Author, folklorist, and songwriter Charley Sandage presents an historical portrait of the people, events, and indomitable spirit of Ozark culture that resulted in the creation of the Ozark Folk Center State Park and its enduring legacy of music and craft. This episode focuses on Dr. Bill McNeil, the long time archivist at the Ozark Folk Center. For thirty years, from 1975 until his untimely passing in 2005, Dr. Bill McNeil served as the Ozark Folk Center’s folklorist and all-purpose advisor on all things dealing with traditional Ozark culture. During his tenure at the Folk Center, Bill McNeil guided the establishment of the Ozark Cultural Resource Center, an archival and teaching facility on the Folk Center’s grounds. This installment examines Dr. McNeil’s interest in the evolution of folk music traditions.


65 Clarke Buehling & Carl Anderton

This week, traditional American banjo performer & historian Clarke Buehling and his skilled protege’ Carl Anderton perform live at the Ozark Folk Center State Park in Mountain View, Arkansas. Also, interviews with Clarke & Carl. Mark Jones offers an archival recording of the Dogwood Stringband performing the song “Down in the Arkansas.” Author, folklorist, and songwriter Charley Sandage presents a portrait of Dr. Bill McNeil, the long time archivist at the Ozark Folk Center.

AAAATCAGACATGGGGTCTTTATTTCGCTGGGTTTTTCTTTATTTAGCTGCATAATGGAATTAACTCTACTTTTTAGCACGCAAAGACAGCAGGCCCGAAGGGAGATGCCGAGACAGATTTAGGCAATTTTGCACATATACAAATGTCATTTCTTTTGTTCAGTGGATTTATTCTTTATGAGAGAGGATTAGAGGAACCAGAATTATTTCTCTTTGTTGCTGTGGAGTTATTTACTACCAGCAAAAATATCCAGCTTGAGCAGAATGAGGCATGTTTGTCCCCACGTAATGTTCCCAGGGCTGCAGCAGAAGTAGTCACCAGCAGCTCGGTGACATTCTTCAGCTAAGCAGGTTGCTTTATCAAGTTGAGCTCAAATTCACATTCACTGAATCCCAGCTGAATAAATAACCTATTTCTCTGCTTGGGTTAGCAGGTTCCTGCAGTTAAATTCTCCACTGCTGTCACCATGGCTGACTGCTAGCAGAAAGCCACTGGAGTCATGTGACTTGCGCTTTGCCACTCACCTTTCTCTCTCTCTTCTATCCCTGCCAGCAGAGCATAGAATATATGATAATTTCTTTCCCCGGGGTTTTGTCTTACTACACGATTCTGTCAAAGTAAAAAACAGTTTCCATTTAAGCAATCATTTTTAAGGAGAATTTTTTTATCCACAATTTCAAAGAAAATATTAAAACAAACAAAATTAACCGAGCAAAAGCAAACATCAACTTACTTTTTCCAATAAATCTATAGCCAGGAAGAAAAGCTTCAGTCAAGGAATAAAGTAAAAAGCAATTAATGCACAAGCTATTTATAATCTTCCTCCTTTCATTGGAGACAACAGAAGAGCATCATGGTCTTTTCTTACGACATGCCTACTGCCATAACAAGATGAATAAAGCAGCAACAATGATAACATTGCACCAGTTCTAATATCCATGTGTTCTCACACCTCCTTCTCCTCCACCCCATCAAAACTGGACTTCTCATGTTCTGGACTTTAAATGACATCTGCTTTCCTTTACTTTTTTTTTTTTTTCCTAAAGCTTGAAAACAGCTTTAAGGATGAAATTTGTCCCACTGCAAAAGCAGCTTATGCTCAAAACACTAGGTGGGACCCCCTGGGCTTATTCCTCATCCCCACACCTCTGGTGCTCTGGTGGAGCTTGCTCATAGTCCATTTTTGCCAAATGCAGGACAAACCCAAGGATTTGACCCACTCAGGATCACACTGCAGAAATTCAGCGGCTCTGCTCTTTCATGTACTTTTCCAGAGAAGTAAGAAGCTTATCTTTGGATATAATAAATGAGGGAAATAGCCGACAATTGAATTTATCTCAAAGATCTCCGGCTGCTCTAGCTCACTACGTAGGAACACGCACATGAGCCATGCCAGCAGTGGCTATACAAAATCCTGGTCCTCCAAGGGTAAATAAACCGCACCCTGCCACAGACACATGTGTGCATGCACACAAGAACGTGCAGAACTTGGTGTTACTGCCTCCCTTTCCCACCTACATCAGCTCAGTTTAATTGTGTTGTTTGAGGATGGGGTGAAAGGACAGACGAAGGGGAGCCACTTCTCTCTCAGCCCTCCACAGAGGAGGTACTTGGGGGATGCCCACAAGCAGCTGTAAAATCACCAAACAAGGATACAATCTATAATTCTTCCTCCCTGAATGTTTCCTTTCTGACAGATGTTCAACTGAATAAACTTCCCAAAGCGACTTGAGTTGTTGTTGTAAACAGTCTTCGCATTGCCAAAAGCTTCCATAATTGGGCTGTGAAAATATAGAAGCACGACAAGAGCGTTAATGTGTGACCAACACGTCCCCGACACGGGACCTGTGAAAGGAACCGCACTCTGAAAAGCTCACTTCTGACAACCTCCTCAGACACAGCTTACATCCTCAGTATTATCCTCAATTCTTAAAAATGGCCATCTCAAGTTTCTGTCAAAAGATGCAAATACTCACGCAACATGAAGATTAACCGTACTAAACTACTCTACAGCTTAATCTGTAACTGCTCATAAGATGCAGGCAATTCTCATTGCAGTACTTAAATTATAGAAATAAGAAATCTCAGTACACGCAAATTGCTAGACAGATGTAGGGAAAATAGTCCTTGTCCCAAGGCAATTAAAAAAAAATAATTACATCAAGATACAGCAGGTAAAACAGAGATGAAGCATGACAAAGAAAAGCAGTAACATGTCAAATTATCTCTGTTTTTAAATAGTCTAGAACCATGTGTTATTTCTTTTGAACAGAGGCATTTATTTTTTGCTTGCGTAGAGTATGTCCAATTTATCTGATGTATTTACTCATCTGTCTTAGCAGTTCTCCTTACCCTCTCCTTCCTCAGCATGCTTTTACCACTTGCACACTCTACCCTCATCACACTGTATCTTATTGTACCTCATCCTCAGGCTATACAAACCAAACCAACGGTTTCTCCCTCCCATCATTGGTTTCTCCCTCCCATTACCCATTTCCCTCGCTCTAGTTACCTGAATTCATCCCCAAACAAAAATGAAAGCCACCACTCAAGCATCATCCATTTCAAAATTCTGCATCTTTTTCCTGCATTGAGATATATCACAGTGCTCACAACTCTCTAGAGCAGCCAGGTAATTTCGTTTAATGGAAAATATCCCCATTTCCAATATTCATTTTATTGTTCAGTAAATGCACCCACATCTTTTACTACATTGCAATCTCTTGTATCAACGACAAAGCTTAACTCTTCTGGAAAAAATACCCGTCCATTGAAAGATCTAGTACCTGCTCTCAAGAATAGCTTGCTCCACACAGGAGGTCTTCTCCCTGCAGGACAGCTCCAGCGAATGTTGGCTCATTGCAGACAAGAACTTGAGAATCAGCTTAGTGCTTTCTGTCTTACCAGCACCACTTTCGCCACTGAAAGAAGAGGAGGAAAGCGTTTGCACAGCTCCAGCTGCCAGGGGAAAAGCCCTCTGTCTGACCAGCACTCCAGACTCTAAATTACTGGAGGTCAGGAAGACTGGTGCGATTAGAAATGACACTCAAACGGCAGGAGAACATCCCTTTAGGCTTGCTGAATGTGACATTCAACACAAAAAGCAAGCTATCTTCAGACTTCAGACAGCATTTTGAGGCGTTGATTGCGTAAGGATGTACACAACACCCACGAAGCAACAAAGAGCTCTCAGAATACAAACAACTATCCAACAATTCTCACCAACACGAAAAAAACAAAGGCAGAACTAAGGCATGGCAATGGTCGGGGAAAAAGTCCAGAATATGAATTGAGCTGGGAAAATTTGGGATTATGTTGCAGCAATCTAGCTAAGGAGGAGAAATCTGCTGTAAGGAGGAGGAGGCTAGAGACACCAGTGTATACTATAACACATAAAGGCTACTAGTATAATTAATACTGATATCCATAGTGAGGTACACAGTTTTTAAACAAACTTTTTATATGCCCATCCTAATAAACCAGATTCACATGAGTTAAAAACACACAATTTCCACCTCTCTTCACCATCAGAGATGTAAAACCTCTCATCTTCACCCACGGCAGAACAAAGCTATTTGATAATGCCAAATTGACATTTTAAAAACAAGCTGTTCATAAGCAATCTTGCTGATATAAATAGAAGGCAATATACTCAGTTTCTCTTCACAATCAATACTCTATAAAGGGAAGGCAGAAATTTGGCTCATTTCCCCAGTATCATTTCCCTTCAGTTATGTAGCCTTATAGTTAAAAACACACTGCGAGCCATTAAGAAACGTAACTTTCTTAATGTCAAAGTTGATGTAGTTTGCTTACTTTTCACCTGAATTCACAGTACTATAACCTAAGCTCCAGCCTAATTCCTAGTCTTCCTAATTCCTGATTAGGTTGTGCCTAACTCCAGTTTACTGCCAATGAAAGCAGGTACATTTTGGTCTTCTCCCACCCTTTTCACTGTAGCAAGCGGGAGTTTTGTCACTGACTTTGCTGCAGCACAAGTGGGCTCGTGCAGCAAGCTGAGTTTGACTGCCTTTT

Clarke Buehling is widely recognized for his interpretations of late 19th Century, classic finger-style banjo, and is in the forefront of the recent resurgence of interest in the earlier minstrel banjo style.  Much of his material is based around his extensive collection of 19th Century banjo and mandolin instruction books and sheet music. Clarke teaches banjo, fiddle, mandolin and guitar in Fayetteville, Arkansas, and plays with several popular old time stringbands, including The Skirt Lifters and The Ozark Highballers.

In this week’s “From the Vault” segment, musician, educator, and country music legacy Mark Jones offers an archival recording of Ozark original The Dogwood Stringband performing the song “Down in the Arkansas,” from the Ozark Folk Center State Park archives.